Getting on the property ladder for the first time is an ambition for millions who want to own their home.

The trouble is, buying a property is a complex and arduous task, especially in the current financial climate with a recession and increasing borrowing costs. 

As a result, first-time buyers are getting older; the average age in England now stands at 34, according to the latest English Housing Survey. However, falling house prices and a calmer property market are set to shake things up – perhaps in the favour of buyers.

Here, Which? details 10 crucial steps you’ll need to take in order to make your first property purchase in 2023. 

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1. Work out what size deposit you’ll need

The cost of living crisis is tightening budgets, making it harder to save up for that crucial deposit, but decreasing house prices mean the required sum may be easier to reach.

You’ll usually need to aim for a deposit of at least 5% of the property price; that means you’ll need a 95% mortgage. For example, if you wanted to buy a house worth £200,000, you would put down £10,000 of your own money and borrow the remaining £190,000.

If you can afford it, having a bigger deposit means you’ll be offered a mortgage with a lower interest rate – seeing as mortgage rates rocketed towards the end of 2022, there are substantial benefits to paying as little interest as possible.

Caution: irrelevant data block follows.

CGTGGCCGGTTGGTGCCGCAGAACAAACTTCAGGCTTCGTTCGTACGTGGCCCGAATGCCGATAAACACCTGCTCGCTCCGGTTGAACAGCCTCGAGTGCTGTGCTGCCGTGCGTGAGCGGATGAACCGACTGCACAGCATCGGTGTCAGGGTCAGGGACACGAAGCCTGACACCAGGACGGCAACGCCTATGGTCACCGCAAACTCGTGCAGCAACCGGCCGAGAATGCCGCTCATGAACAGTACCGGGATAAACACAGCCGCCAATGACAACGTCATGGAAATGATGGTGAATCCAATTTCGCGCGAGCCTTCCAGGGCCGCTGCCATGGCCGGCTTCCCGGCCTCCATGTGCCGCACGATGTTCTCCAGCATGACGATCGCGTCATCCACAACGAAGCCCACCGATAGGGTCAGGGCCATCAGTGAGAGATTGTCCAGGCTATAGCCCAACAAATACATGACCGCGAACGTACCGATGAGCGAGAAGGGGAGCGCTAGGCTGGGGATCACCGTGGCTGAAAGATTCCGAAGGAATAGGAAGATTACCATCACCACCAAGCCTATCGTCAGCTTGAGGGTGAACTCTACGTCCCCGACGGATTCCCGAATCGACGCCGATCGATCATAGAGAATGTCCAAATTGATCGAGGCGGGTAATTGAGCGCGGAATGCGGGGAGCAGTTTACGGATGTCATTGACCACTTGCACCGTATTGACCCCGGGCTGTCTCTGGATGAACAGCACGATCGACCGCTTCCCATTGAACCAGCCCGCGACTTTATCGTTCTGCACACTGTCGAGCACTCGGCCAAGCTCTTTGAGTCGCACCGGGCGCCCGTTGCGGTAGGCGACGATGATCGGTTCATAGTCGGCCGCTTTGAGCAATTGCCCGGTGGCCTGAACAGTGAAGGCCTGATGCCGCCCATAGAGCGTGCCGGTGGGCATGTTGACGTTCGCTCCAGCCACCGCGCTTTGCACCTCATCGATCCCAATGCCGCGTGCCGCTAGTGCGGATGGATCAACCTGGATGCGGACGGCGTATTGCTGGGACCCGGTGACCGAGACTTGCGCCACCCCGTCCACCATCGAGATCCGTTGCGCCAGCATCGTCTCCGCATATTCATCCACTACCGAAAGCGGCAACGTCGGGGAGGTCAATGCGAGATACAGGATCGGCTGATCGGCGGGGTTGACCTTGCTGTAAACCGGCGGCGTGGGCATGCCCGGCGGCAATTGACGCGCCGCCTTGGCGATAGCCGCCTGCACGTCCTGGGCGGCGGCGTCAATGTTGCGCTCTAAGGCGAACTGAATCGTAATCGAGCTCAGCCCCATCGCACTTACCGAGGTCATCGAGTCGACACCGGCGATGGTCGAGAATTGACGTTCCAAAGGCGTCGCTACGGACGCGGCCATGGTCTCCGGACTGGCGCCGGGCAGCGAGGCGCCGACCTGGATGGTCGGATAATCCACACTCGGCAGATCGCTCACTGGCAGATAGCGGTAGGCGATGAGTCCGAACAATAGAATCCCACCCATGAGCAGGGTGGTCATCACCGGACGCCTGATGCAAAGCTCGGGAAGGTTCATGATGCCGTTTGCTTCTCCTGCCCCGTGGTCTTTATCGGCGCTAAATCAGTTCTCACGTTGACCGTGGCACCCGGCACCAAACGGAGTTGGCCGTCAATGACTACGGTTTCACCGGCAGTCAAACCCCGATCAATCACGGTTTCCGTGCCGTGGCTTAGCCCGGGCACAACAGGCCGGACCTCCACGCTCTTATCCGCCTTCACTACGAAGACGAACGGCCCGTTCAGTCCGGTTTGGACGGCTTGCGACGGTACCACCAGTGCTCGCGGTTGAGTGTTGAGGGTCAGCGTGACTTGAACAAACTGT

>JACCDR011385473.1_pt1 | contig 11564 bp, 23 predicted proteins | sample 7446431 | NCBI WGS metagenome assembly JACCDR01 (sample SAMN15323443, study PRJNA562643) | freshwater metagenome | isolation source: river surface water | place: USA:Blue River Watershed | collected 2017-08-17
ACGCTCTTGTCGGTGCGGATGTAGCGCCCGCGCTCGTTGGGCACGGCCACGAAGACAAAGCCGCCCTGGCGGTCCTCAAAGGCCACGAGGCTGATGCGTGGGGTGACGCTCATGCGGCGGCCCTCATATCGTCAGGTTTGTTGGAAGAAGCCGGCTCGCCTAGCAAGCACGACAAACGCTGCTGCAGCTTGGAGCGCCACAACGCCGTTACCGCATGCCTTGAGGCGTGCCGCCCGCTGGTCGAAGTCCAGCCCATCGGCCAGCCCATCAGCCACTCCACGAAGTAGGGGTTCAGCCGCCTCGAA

You can use our deposit calculator below to discover how long it might take you to save enough to buy your first home:

2. Factor in the extra costs 

Remember to budget for the additional costs of buying a property, such as conveyancing fees and surveys, as well as the cost of things like a removals company . These can add up, so make sure you factor them into your budget. 

In addition, first-time buyers purchasing a property costing more than £425,000 will be required to pay stamp duty.

3. Give your deposit savings a 25% boost

Any chance to top up your savings is not to be sniffed at; lifetime Isas allow first-time buyers to benefit from a 25% government bonus on their savings.

If you’re under 40, you can earn up to £1,000 in each tax year that you save up to £4,000 of your own money.

You have to have had the lifetime Isa for at least a year before buying your first home, and the property must be worth £450,000 or less.

However, be warned that if you withdraw your savings for any reason other than buying a home (or in retirement once you’ve reached 60 years old), the 25% bonus will be removed, along with 6.25% of your own cash.

    4. Find out how much you can borrow

    If you have a deposit and budget in hand, it’s time to gauge how much you’ll be able to borrow.

    The size of a mortgage loan is usually calculated at a maximum of around four and a half times your annual salary. If you’re buying a home with someone else, both your salaries will be taken into account. So, if you earn £40,000 a year between you, you might be able to borrow around £180,000.

    As well as your income, potential lenders will also look at the size of your planned deposit, your credit score and monthly outgoings.

    Use our mortgage borrowing calculator to get an idea of your borrowing power.

    5. Look into first-time buyer schemes and other mortgage options

    There are options out there to help buyers get on the ladder. The government’s First Homes scheme allows first-time buyers in England to get a 30% discount when buying a new-build home.